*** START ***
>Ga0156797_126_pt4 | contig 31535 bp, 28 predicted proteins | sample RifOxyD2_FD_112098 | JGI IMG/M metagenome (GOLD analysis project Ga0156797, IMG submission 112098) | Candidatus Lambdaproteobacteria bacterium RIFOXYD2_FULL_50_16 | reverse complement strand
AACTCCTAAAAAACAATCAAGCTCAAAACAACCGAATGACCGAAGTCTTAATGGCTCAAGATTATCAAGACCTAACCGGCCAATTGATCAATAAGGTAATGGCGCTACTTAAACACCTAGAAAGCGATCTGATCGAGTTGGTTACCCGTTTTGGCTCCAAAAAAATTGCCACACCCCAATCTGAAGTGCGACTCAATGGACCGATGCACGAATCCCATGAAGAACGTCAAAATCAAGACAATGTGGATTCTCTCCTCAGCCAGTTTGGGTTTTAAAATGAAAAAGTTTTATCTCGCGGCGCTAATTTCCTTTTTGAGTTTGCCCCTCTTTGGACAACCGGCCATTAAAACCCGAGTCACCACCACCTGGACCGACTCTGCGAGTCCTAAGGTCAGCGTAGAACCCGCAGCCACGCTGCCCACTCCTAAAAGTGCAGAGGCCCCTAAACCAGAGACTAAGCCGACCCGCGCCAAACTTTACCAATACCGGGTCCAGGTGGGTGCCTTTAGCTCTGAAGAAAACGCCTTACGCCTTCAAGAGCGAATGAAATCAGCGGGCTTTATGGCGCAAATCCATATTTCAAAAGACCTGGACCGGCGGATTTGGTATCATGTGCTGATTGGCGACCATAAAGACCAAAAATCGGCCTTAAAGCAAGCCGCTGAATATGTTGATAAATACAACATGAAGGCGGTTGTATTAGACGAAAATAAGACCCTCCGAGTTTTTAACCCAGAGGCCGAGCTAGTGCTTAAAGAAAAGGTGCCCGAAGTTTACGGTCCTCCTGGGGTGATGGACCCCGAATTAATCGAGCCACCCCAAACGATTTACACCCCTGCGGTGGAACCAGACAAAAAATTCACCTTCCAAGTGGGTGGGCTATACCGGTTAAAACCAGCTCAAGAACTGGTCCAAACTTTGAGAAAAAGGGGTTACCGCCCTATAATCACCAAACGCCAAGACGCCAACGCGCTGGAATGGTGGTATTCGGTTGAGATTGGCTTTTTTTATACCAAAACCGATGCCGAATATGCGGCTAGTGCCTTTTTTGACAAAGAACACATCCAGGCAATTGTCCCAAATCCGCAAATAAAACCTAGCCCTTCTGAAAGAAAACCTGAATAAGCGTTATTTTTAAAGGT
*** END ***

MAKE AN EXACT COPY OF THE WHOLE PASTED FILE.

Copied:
>Ga0156797_126_pt4 | contig 31535 bp, 28 predicted proteins | sample RifOxyD2_FD_112098 | JGI IMG/M metagenome (GOLD analysis project Ga0156797, IMG submission 112098) | Candidatus Lambdaproteobacteria bacterium RIFOXYD2_FULL_50_16 | reverse complement strand
AACTCCTAAAAAACAATCAAGCTCAAAACAACCGAATGACCGAAGTCTTAATGGCTCAAGATTATCAAGACCTAACCGGCCAATTGATCAATAAGGTAATGGCGCTACTTAAACACCTAGAAAGCGATCTGATCGAGTTGGTTACCCGTTTTGGCTCCAAAAAAATTGCCACACCCCAATCTGAAGTGCGACTCAATGGACCGATGCACGAATCCCATGAAGAACGTCAAAATCAAGACAATGTGGATTCTCTCCTCAGCCAGTTTGGGTTTTAAAATGAAAAAGTTTTATCTCGCGGCGCTAATTTCCTTTTTGAGTTTGCCCCTCTTTGGACAACCGGCCATTAAAACCCGAGTCACCACCACCTGGACCGACTCTGCGAGTCCTAAGGTCAGCGTAGAACCCGCAGCCACGCTGCCCACTCCTAAAAGTGCAGAGGCCCCTAAACCAGAGACTAAGCCGACCCGCGCCAAACTTTACCAATACCGGGTCCAGGTGGGTGCCTTTAGCTCTGAAGAAAACGCCTTACGCCTTCAAGAGCGAATGAAATCAGCGGGCTTTATGGCGCAAATCCATATTTCAAAAGACCTGGACCGGCGGATTTGGTATCATGTGCTGATTGGCGACCATAAAGACCAAAAATCGGCCTTAAAGCAAGCCGCTGAATATGTTGATAAATACAACATGAAGGCGGTTGTATTAGACGAAAATAAGACCCTCCGAGTTTTTAACCCAGAGGCCGAGCTAGTGCTTAAAGAAAAGGTGCCCGAAGTTTACGGTCCTCCTGGGGTGATGGACCCCGAATTAATCGAGCCACCCCAAACGATTTACACCCCTGCGGTGGAACCAGACAAAAAATTCACCTTCCAAGTGGGTGGGCTATACCGGTTAAAACCAGCTCAAGAACTGGTCCAAACTTTGAGAAAAAGGGGTTACCGCCCTATAATCACCAAACGCCAAGACGCCAACGCGCTGGAATGGTGGTATTCGGTTGAGATTGGCTTTTTTTATACCAAAACCGATGCCGAATATGCGGCTAGTGCCTTTTTTGACAAAGAACACATCCAGGCAATTGTCCCAAATCCGCAAATAAAACCTAGCCCTTCTGAAAGAAAACCTGAATAAGCGTTATTTTTAAAGGT